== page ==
Listened to Cotterell's talk from this year's Starfest, video image capturing and processing of double stars. Katrina, attending the session, used my audio recorder.

Not a lot of people doing this. Can do it anywhere. He often observes in his backyard in the city where the visual magnitude is 3.0. Small 'scopes can be used. His next talk will be on scientific measurement.

Talked about seeing conditions. Like planetary imagers, he captures video and then stacks the images. He does minimal processing.

Pointed out that high precision is not required. Does not require an equatorial mount; an alt-az works. Because the exposures are short. Double star imagery does not require darks, flats, bias frames. He uses a Bahtinov mask.

Most of the video he shoots is 90 seconds or shorter.

You need long focal length. But not too long. It's a balance. "Nyquist Theorem." It suggests getting the airy disk to cross two pixels. He shared some numbers and formulae. He uses a Barlow to get f/15 or more for his DSLR camera.

Shared some single shots. Then his new video stacked images. Most done with a Canon 60Da and an 8" SCT.

Pointed out the atmospheric dispersion, the red and blue edging. Some participants suggested correcting this in software. He had not tried this.

He mentioned some processing software. RegiStax for the PC would work although it expects AVI files. AutoStakkert is another PC option. For Mac OS, he uses Lynkeos. He did a demo in the software. Selected a reference frame, cropped the frame, etc. And then changed the gamma.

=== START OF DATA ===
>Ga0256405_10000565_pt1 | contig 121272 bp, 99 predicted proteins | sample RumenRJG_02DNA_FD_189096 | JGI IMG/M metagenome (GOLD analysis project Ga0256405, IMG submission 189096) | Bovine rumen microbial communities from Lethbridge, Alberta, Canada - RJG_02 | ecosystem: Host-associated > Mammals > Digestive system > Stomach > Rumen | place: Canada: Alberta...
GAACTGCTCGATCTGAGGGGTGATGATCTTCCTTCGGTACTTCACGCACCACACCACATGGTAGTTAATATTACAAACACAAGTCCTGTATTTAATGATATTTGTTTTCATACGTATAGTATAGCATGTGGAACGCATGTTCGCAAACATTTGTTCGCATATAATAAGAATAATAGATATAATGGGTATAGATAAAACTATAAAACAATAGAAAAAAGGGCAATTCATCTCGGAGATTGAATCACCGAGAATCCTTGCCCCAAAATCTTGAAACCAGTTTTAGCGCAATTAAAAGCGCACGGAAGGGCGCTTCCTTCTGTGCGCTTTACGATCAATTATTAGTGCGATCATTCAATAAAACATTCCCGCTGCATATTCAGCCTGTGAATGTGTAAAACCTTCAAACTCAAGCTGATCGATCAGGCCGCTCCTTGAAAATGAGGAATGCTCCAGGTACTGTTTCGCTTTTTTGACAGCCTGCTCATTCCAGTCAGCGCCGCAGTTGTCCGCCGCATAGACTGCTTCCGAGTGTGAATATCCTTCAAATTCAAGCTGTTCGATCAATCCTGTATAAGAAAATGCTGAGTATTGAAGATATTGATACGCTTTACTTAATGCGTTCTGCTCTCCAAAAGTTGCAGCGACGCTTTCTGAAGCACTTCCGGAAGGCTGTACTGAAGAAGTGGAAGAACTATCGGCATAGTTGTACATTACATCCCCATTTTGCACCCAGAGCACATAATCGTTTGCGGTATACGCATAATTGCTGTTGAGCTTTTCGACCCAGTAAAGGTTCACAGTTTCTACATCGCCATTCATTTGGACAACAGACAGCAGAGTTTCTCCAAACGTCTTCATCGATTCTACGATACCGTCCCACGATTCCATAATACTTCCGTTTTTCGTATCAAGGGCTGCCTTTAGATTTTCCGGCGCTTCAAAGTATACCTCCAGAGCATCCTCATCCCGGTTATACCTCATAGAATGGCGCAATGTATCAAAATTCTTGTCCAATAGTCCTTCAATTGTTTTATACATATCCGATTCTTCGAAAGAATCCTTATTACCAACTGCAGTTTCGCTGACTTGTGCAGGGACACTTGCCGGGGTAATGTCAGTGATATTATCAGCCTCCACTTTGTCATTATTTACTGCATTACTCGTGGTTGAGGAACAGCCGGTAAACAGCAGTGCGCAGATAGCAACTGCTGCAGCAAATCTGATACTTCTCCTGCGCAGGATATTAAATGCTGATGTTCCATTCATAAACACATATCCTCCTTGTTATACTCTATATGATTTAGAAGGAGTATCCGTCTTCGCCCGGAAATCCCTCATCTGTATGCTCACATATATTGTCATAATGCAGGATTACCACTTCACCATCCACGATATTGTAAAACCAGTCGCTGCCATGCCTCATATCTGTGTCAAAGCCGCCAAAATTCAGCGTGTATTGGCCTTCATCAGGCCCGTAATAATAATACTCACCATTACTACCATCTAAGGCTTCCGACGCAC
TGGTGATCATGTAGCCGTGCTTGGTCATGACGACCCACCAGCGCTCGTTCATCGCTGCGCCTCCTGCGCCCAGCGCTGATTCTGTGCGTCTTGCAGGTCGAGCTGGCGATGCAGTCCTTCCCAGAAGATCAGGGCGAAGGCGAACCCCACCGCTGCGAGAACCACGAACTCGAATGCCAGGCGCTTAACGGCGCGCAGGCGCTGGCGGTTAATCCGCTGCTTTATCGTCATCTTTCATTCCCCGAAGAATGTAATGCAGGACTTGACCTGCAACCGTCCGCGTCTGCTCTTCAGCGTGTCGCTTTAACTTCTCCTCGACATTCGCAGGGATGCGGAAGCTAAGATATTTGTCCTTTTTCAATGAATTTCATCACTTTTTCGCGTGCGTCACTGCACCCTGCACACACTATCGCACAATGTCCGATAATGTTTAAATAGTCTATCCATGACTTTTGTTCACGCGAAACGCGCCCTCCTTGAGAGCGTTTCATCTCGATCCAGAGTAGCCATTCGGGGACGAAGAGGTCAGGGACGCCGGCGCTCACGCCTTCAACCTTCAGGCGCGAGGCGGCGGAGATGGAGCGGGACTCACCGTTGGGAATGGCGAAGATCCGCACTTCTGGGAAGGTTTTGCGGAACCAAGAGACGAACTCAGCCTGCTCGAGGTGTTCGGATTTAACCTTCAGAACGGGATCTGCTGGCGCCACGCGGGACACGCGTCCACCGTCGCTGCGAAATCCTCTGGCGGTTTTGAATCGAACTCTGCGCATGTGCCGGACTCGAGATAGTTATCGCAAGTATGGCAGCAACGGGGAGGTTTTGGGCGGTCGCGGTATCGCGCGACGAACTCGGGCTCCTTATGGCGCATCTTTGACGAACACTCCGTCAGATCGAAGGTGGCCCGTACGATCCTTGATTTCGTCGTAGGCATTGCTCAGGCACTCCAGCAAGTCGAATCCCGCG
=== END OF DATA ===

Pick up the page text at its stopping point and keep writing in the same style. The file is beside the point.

He said he will share the presentation.


The Nyquist Theorem, regarding resolution and pixel size, is noted at the Starizona web site.

Lynkeos is an open source Mac OS app designed for planetary image processing.

back to sleep

Woke up just in time to hear SpaceX scrub the launch. Pushed 24 hours plus or minus.

Friday, September 19, 2014

is it too late?

I've become discouraged of late. That it is all for naught. That we are at the end of our rope. We've gone too far and we cannot recover. We've destroyed earth.

For a long time I thought, while it was dire, we could fix things. But now, I'm not convinced.

dark overhead


At times, when under a tree, near a burnt out street light, it was dark...

A couple of bright stars overhead.

I spotted Cassiopeia at one point, with effort.

I've been monitoring the CSAC emails.

The walk home, extended, having missing my stop, somehow, partly because of the giggling high school dicks punking us all on the sardine bus, gave me a chance to take in the skies. No clouds now. But still hard to see anything. Light-pollution-unaware people all along Allanhurst Drive. Silly, all these lights, to illuminate their lowly ranch houses. Dick-waving. Competition. Oh, mine is better than yours. Just stop it. You're as bad as the teenagers.